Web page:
SVA Statement – Responsible Pet Ownership and Veterinary Fees

By Admin | News

Mar 21

1 The role of the Singapore Veterinary Association (SVA) includes (i) supporting and fostering the character, status, interests, honour and dignity of the veterinary profession and; (ii) informing and acquainting the government & public of Singapore on matters relating to veterinary science and the veterinary profession.

2 While the fees charged by veterinarians and veterinary clinics are not regulated and is an open market, veterinarians are required to adhere to the Code of Ethics for Veterinarians and relevant licensing conditions. The relevant sections are appended for reference.

3 Veterinarians and veterinary clinics are reminded to perform their work with integrity, and as laid out in the Code of Ethics.

Cost of Veterinary Healthcare

4 The cost of providing healthcare in veterinary medicine is a reflection of the cost and ongoing maintenance of medical equipment, rental and skilled manpower to set up and run a veterinary clinic. In Singapore, veterinary services are not subsidised and reflect the true cost of quality healthcare. In order to carry out a thorough examination or perform a procedure, some animals may require anaesthesia or sedation, which may increase the cost of the veterinary care. In addition, unlike General Practitioner clinics in human medicine, many veterinary clinics offer a full suite of services including dentistry, advanced imaging, on-site blood tests and surgery.

5 While veterinarians join the profession out of the love for animals, this must be sustainable in order for them to continue to offer their services. There are avenues for pro bono veterinary services, and these are reserved for the most needy animals.

Advice to Pet Owners and Members of the Public

6 A pet is for life. As part of being a responsible pet owner, members of the public are urged to understand the responsibilities that comes with owning and caring for a pet. The foundation of responsible pet ownership includes the provision of basic needs such as housing, food and water and veterinary care, both routine and unexpected.

7 Pet owners and members of the public are urged to clarify the veterinary fees involved with their veterinarian prior to acceding to any services rendered. Preventative veterinary care such as vaccinations and routine health checks help to reduce unexpected health issues.

8 Pet owners are encouraged to take up pet insurance as an option to mitigate the cost of unexpected veterinary fees. Alternatively, pet owners may choose to plan and set aside funds for their pet’s veterinary needs.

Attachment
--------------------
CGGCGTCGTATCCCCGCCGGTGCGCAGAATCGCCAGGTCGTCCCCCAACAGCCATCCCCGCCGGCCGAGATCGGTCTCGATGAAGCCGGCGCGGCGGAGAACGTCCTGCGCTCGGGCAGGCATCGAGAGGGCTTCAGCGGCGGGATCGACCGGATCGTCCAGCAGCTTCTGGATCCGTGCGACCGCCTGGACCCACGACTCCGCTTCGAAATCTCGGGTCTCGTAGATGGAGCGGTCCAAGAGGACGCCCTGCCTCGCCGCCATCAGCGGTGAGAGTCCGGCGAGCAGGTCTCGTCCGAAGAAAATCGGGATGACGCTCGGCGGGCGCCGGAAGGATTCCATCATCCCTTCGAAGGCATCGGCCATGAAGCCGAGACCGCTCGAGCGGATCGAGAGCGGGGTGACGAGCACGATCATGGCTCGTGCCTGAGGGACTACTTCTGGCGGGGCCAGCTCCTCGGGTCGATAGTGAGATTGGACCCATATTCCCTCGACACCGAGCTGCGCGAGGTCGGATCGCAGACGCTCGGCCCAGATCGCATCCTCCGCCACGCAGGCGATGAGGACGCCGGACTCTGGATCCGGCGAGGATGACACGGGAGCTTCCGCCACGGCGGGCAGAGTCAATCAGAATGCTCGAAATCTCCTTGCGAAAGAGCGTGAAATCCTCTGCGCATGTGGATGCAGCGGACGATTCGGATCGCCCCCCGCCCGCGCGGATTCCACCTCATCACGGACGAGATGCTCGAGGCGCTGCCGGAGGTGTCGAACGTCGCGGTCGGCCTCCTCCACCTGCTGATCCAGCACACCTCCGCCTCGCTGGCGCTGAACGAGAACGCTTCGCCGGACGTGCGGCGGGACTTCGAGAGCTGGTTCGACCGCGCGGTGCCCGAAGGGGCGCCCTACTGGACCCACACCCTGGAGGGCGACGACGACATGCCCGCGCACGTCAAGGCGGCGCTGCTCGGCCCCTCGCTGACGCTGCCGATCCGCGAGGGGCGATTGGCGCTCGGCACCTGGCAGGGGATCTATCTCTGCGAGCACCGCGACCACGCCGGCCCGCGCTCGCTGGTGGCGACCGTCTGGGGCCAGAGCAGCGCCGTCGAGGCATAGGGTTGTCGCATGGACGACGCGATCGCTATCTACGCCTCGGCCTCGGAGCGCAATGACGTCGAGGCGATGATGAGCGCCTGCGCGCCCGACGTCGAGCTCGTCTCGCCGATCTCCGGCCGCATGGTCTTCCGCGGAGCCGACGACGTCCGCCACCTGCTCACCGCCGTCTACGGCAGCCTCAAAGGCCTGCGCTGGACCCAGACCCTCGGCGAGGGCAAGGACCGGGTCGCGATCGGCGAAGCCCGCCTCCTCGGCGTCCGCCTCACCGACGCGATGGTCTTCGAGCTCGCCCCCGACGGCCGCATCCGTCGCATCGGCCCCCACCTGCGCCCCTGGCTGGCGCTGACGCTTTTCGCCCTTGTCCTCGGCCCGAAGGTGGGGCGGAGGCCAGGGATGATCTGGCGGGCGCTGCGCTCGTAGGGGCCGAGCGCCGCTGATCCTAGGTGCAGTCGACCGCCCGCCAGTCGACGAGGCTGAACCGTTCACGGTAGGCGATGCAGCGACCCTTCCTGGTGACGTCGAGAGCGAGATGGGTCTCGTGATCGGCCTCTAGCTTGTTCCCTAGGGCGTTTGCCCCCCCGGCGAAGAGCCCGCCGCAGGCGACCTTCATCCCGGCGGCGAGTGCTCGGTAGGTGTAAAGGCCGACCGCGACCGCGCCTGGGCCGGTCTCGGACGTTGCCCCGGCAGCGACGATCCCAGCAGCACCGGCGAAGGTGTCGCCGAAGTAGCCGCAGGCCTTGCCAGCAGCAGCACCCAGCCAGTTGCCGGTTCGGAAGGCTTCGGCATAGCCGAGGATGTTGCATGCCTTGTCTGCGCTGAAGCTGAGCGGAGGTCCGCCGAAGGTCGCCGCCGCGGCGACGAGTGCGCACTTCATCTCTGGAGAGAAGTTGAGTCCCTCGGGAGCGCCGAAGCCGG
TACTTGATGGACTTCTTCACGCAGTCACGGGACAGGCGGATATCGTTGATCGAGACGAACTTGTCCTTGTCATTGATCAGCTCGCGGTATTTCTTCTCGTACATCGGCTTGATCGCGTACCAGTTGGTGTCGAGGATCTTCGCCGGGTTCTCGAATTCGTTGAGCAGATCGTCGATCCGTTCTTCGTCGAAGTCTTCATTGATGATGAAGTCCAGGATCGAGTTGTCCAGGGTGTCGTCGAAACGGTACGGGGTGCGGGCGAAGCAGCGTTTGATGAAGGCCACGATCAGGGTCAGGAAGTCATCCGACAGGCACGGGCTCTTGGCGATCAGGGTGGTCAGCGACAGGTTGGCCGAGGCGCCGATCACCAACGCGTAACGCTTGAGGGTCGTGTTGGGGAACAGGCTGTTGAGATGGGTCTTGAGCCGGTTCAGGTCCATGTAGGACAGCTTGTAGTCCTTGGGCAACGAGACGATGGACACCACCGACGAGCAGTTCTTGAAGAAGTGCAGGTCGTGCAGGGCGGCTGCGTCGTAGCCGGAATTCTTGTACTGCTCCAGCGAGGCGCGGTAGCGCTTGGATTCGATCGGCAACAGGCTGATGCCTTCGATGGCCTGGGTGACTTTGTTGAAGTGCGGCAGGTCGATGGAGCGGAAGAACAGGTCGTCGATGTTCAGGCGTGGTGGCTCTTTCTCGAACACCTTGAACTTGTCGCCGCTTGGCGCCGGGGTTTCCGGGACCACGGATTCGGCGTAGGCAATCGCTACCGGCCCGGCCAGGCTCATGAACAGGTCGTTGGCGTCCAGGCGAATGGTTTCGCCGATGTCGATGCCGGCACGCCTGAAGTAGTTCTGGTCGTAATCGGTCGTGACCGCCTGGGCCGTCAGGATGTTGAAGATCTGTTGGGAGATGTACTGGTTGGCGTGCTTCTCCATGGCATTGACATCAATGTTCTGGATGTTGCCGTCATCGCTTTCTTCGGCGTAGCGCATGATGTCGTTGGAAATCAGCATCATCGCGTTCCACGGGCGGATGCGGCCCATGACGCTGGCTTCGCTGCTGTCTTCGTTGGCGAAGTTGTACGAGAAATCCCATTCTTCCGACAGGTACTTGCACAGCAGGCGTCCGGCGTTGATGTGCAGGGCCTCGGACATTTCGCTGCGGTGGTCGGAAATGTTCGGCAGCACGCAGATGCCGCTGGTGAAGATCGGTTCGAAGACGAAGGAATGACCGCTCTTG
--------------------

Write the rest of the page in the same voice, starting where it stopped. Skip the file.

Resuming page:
9 Pet owners are recommended to establish a good relationship with their trusted veterinarian for the ongoing care of their pets. Pet owners may opt to seek a second opinion from an alternative veterinary clinic as required.

10 For chronic conditions which require ongoing management, certain patients may require regular check-ups to prevent the disease from escalating to a life-threatening emergency, which in turn would require intensive and, therefore expensive, medical intervention. For example, chronic kidney disease can lead to a uremic crisis if left untreated. Also, diabetes can lead to diabetic ketoacidosis if blood glucose is not well controlled. Once again, pet owners are encouraged to discuss feasible and practical options with their trusted veterinarian.

11 In a situation where an owner feels like they are no longer able to provide for their pet, SVA strongly discourages pet abandonment. Pet owners are encouraged to speak to their trusted veterinarian on the options that could be available if they are no longer able to provide adequate care.

Statement issued on 15 March 2019

Singapore Veterinary Association Executive Committee

[Extracted from Code of Ethics for Veterinarians]

  • Section 2.2 (i): “To pursue the work of his profession with integrity.”
  • Section 16.2: “Discussion of professional fees with the client should cover treatment options and prognosis, and all likely charges (including ancillary or associated charges, such as those for medicines/anaesthetics and likely post-operative care) in each case to ensure that the client is in a position to give informed consent. An estimate of the total fees should be provided to the owner, preferably in writing. The owner should be informed that additional charges may arise during the course of treatment.”
  • Section 16.3: “If during the course of treatment it becomes evident that an estimate or a limit set by the client is likely to be exceeded, the client should be contacted and informed so that consent to the increase may be obtained.”
[Extracted from Veterinary Centre Licensing Conditions]

  • Section 4.1: “Information on charges for standard and routine services and procedures including consultation, vaccination, sterilisation and teeth scaling shall be clearly displayed at the reception or in the waiting area.